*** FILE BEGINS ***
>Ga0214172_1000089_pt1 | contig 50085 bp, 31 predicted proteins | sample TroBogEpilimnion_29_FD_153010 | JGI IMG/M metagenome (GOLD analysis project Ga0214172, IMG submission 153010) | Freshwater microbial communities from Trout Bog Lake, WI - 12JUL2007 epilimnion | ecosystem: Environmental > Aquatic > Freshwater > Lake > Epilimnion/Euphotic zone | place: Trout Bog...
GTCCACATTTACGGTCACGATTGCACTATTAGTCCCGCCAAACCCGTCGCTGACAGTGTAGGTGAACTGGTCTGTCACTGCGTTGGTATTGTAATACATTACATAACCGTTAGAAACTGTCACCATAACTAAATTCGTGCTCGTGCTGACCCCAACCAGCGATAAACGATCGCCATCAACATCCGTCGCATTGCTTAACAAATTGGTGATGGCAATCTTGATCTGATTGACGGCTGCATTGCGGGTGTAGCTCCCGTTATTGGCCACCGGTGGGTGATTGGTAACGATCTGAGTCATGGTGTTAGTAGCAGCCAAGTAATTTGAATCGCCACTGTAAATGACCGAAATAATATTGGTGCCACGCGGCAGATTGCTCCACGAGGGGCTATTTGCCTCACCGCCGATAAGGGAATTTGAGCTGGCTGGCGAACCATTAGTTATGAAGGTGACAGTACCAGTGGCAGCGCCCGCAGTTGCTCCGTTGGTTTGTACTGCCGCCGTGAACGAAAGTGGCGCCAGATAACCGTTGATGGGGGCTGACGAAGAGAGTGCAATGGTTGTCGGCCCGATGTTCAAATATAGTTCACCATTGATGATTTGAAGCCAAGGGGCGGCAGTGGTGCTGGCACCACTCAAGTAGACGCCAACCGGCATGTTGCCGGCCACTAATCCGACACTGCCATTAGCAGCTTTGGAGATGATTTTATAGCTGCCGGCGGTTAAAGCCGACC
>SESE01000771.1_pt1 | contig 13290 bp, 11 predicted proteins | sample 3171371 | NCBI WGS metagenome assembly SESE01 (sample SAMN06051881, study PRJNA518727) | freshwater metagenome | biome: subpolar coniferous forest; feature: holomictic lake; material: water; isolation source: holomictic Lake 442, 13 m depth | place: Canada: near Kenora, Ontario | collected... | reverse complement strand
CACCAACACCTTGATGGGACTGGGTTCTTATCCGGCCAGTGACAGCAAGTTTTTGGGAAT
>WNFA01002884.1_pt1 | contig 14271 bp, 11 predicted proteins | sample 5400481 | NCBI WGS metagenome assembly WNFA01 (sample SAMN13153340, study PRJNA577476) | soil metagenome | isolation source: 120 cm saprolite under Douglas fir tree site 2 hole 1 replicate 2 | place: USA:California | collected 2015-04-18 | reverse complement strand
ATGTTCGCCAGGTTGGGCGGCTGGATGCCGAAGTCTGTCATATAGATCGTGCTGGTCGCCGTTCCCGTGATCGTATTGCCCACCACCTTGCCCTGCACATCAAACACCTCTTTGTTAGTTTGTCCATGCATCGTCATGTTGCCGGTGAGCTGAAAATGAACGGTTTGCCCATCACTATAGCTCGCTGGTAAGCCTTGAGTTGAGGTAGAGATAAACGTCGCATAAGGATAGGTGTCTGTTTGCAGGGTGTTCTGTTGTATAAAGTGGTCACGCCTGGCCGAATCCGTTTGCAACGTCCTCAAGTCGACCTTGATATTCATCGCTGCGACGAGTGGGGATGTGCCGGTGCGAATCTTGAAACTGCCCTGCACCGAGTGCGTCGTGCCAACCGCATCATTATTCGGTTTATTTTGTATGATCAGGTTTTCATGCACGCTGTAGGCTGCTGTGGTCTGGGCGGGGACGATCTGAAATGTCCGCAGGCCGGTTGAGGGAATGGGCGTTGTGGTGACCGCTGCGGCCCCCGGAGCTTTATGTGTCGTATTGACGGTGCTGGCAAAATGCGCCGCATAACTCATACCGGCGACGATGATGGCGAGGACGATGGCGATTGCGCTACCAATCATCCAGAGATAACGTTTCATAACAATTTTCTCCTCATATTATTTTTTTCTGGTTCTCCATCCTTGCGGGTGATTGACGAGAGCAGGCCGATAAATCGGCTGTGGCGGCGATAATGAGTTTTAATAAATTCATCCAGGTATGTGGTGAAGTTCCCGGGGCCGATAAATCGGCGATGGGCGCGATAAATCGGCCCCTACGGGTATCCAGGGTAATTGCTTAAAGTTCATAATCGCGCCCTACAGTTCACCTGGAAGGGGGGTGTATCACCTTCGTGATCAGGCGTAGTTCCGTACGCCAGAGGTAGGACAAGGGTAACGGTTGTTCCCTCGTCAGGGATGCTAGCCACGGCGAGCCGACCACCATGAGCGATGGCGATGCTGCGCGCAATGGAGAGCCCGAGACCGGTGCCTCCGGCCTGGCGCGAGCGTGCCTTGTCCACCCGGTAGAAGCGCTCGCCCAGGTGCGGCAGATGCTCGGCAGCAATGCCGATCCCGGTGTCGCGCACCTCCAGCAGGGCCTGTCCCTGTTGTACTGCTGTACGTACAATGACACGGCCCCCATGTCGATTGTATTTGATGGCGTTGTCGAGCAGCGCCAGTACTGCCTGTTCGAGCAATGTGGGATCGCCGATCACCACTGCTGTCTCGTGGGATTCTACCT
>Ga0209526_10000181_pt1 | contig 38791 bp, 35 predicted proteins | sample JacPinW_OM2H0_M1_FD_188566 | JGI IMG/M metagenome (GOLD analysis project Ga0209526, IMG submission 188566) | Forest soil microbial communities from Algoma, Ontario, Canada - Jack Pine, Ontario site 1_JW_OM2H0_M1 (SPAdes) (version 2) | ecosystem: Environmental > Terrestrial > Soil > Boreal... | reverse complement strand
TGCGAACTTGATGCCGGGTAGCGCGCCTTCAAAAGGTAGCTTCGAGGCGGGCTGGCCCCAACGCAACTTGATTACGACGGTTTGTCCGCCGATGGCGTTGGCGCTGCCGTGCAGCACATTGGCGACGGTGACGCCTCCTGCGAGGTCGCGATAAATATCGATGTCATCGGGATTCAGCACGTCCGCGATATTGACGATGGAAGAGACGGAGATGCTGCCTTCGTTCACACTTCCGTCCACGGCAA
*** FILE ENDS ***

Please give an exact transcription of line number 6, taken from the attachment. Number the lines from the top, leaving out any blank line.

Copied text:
ATGTTCGCCAGGTTGGGCGGCTGGATGCCGAAGTCTGTCATATAGATCGTGCTGGTCGCCGTTCCCGTGATCGTATTGCCCACCACCTTGCCCTGCACATCAAACACCTCTTTGTTAGTTTGTCCATGCATCGTCATGTTGCCGGTGAGCTGAAAATGAACGGTTTGCCCATCACTATAGCTCGCTGGTAAGCCTTGAGTTGAGGTAGAGATAAACGTCGCATAAGGATAGGTGTCTGTTTGCAGGGTGTTCTGTTGTATAAAGTGGTCACGCCTGGCCGAATCCGTTTGCAACGTCCTCAAGTCGACCTTGATATTCATCGCTGCGACGAGTGGGGATGTGCCGGTGCGAATCTTGAAACTGCCCTGCACCGAGTGCGTCGTGCCAACCGCATCATTATTCGGTTTATTTTGTATGATCAGGTTTTCATGCACGCTGTAGGCTGCTGTGGTCTGGGCGGGGACGATCTGAAATGTCCGCAGGCCGGTTGAGGGAATGGGCGTTGTGGTGACCGCTGCGGCCCCCGGAGCTTTATGTGTCGTATTGACGGTGCTGGCAAAATGCGCCGCATAACTCATACCGGCGACGATGATGGCGAGGACGATGGCGATTGCGCTACCAATCATCCAGAGATAACGTTTCATAACAATTTTCTCCTCATATTATTTTTTTCTGGTTCTCCATCCTTGCGGGTGATTGACGAGAGCAGGCCGATAAATCGGCTGTGGCGGCGATAATGAGTTTTAATAAATTCATCCAGGTATGTGGTGAAGTTCCCGGGGCCGATAAATCGGCGATGGGCGCGATAAATCGGCCCCTACGGGTATCCAGGGTAATTGCTTAAAGTTCATAATCGCGCCCTACAGTTCACCTGGAAGGGGGGTGTATCACCTTCGTGATCAGGCGTAGTTCCGTACGCCAGAGGTAGGACAAGGGTAACGGTTGTTCCCTCGTCAGGGATGCTAGCCACGGCGAGCCGACCACCATGAGCGATGGCGATGCTGCGCGCAATGGAGAGCCCGAGACCGGTGCCTCCGGCCTGGCGCGAGCGTGCCTTGTCCACCCGGTAGAAGCGCTCGCCCAGGTGCGGCAGATGCTCGGCAGCAATGCCGATCCCGGTGTCGCGCACCTCCAGCAGGGCCTGTCCCTGTTGTACTGCTGTACGTACAATGACACGGCCCCCATGTCGATTGTATTTGATGGCGTTGTCGAGCAGCGCCAGTACTGCCTGTTCGAGCAATGTGGGATCGCCGATCACCACTGCTGTCTCGTGGGATTCTACCT